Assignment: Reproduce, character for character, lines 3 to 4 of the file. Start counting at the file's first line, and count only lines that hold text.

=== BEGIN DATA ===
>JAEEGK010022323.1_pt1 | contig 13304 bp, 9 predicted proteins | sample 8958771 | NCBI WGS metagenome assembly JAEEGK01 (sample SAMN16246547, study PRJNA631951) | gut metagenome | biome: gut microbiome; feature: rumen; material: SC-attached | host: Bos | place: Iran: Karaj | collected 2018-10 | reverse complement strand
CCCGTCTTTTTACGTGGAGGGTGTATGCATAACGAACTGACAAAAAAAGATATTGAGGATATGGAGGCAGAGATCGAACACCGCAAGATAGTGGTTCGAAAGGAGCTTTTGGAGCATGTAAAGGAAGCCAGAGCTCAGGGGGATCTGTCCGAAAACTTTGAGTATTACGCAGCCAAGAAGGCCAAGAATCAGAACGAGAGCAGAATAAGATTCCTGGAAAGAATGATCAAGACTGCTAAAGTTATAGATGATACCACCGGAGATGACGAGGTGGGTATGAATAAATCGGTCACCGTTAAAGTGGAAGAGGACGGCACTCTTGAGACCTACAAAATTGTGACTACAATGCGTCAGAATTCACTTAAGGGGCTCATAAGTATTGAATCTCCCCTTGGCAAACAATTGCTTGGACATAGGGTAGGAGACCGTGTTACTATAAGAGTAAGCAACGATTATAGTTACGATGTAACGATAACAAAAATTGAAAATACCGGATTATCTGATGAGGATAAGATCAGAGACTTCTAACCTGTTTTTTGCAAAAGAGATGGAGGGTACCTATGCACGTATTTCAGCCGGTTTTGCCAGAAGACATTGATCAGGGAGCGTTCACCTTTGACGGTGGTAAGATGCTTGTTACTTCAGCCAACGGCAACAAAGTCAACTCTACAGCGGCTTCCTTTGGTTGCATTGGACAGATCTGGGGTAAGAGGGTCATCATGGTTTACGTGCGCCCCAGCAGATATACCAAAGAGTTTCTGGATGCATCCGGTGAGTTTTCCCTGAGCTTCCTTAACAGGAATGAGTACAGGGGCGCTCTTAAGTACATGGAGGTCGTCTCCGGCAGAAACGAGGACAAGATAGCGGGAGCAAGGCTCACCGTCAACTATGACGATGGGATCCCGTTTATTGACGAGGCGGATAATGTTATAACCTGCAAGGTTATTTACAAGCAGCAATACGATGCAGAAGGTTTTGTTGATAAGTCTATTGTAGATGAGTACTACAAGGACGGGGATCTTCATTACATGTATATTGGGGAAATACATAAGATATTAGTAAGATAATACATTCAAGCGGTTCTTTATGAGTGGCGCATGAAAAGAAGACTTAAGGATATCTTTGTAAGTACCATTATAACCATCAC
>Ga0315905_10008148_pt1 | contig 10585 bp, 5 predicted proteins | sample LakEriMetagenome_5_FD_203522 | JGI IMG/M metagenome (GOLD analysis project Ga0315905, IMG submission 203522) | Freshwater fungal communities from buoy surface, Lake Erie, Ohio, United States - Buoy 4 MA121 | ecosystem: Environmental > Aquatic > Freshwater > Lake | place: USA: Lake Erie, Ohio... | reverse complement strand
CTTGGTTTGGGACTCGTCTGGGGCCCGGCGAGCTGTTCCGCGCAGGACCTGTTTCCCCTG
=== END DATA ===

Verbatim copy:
>Ga0315905_10008148_pt1 | contig 10585 bp, 5 predicted proteins | sample LakEriMetagenome_5_FD_203522 | JGI IMG/M metagenome (GOLD analysis project Ga0315905, IMG submission 203522) | Freshwater fungal communities from buoy surface, Lake Erie, Ohio, United States - Buoy 4 MA121 | ecosystem: Environmental > Aquatic > Freshwater > Lake | place: USA: Lake Erie, Ohio... | reverse complement strand
CTTGGTTTGGGACTCGTCTGGGGCCCGGCGAGCTGTTCCGCGCAGGACCTGTTTCCCCTG